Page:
The report also serves as a reminder of the importance of implementing processes to prevent employees from opting out of training. For example, the report states that “In response to our [the investigators’] request for all certifications or records of completion of training for the Governor from January 1, 2013 to the present, the Executive Chamber has only been able to produce … one attestation form for 2019.” The report goes on to explain that the 2019 attestation form turned over to the investigators had been signed by an individual other than former governor Cuomo, although both the individual and the governor “claimed … the Governor reviewed the training material.”

To avoid similar issues, employers may wish to consider implementing express rules barring surrogates from completing training for other employees, just as employers prohibit nonexempt employees from completing or altering the time records of other employees. Developing written policies addressing the consequences of filing improper certifications of training completion, including reminders of those policies in the training module, and developing appropriate audit practices to ensure completion by all employees, regardless of level in the organization, are some measures that employers might consider.

Respectful-Workplace Training

Although addressing sexual harassment and harassment based upon protected characteristics presents a significant set of concerns for employers, curtailing behavior prohibited by law may not by itself produce an engaged and productive workforce. Accordingly, in addition to providing training about unlawful harassment, employers may wish to consider providing training that underscores an expectation of respectful interaction generally, regardless of the participants involved, their genders or other protected characteristics, or their respective levels of authority.

The report addresses a culture of intimidation that was found to exist in the executive chamber. For example, one employee described the environment as one that included “a lot of cursing and screaming,” and she stated that she understood that “employees who angered the Governor faced outbursts from the Governor and his surrogates.” Another employee claimed that “[i]f you got yelled at in front of everyone, it wasn’t any special day.” Although these examples of regular, vocal displays of displeasure are not the most headline-grabbing aspects of the report, they serve as a reminder that when respectful workplace interaction ceases to become the norm, more problematic behavior may follow.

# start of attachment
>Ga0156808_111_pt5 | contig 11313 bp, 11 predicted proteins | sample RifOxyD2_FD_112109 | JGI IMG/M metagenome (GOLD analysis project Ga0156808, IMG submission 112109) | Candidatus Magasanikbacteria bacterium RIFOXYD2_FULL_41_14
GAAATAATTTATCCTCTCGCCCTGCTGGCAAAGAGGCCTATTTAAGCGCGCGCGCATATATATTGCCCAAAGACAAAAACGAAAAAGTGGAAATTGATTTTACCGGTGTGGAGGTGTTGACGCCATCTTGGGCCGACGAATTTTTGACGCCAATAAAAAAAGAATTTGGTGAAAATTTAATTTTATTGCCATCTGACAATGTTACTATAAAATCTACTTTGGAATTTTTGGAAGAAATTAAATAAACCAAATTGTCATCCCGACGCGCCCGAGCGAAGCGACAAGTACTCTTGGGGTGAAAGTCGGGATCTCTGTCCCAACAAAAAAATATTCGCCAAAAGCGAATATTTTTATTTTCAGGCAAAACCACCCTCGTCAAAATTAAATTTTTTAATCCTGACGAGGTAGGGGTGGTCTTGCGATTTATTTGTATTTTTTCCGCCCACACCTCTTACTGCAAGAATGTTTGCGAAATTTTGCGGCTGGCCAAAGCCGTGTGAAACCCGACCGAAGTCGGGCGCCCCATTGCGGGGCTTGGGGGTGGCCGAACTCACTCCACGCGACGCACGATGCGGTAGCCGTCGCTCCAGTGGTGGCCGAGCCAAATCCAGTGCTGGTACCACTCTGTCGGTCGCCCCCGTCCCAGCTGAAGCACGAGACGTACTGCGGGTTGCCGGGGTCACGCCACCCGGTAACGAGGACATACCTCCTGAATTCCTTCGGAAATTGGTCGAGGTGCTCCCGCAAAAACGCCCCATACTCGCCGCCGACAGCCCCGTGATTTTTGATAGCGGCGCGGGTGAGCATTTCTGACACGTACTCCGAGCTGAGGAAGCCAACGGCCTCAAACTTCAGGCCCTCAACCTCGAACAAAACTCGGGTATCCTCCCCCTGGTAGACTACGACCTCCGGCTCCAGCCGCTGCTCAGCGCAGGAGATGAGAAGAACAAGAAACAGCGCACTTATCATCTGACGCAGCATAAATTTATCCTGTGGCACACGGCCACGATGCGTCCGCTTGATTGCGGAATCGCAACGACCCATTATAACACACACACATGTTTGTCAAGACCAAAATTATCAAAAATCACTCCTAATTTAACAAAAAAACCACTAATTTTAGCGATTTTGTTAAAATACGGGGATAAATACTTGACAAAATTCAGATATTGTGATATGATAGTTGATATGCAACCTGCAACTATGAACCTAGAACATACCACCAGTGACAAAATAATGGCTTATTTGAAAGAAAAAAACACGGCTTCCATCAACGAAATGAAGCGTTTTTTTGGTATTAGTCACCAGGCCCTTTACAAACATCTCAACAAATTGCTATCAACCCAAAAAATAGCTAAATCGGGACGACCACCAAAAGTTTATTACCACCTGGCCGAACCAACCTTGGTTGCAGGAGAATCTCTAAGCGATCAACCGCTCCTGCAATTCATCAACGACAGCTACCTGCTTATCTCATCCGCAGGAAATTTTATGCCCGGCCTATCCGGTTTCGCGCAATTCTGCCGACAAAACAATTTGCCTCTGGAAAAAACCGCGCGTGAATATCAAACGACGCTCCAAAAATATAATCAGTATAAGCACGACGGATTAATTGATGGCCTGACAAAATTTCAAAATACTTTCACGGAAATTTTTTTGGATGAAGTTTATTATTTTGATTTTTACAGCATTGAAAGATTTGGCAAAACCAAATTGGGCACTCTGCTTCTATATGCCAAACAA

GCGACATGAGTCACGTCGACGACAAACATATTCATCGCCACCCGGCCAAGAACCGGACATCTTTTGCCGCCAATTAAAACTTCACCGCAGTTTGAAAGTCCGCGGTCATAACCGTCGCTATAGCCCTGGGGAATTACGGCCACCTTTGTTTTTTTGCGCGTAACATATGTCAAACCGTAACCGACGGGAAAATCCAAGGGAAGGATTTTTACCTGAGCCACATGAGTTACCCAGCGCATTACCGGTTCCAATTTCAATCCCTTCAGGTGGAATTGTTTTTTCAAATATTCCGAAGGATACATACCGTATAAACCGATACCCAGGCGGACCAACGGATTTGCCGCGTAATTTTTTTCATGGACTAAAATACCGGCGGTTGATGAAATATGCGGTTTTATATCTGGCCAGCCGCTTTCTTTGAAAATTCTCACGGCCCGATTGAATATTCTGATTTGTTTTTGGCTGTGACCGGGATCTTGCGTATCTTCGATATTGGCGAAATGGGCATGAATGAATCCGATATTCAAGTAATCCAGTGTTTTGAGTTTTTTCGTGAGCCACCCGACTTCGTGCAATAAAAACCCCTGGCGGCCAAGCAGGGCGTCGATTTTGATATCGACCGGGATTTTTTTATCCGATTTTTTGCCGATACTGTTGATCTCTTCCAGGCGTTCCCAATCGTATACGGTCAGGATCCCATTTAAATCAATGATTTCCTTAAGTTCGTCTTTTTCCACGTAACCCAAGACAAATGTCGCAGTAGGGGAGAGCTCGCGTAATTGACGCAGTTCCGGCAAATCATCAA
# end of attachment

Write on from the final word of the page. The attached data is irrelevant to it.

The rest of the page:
Managers’ Obligations to Report Behavior

The investigators found that former governor Cuomo’s conduct did not occur only in settings where he and the target of his conduct were alone. For example, one complainant, a female member of the unit charged with protecting the former governor, reported that he had “ask[ed] her why she did not wear a dress” in the presence of the head of the unit. Although the head of the unit reportedly attempted to deflect the former governor’s comments, he subsequently sent a message to the female member of the unit that she interpreted as an instruction not to repeat the conversation that had occurred. In addition, the investigators reported that a different state employee had decided to “do her own screening first to determine if what [one employee] described constituted unlawful sexual harassment,” rather than report the information to the designated state office. Senior staff, by signaling to recipients of the behavior of the former governor that their silence was expected and failing to report troublesome and potentially unlawful behavior, arguably helped perpetuate an environment that “created powerful incentives for employees to maintain their silence.” The conduct continued and ultimately escalated to a level that justified a 165-page investigative report detailing the experiences of 11 identified individuals.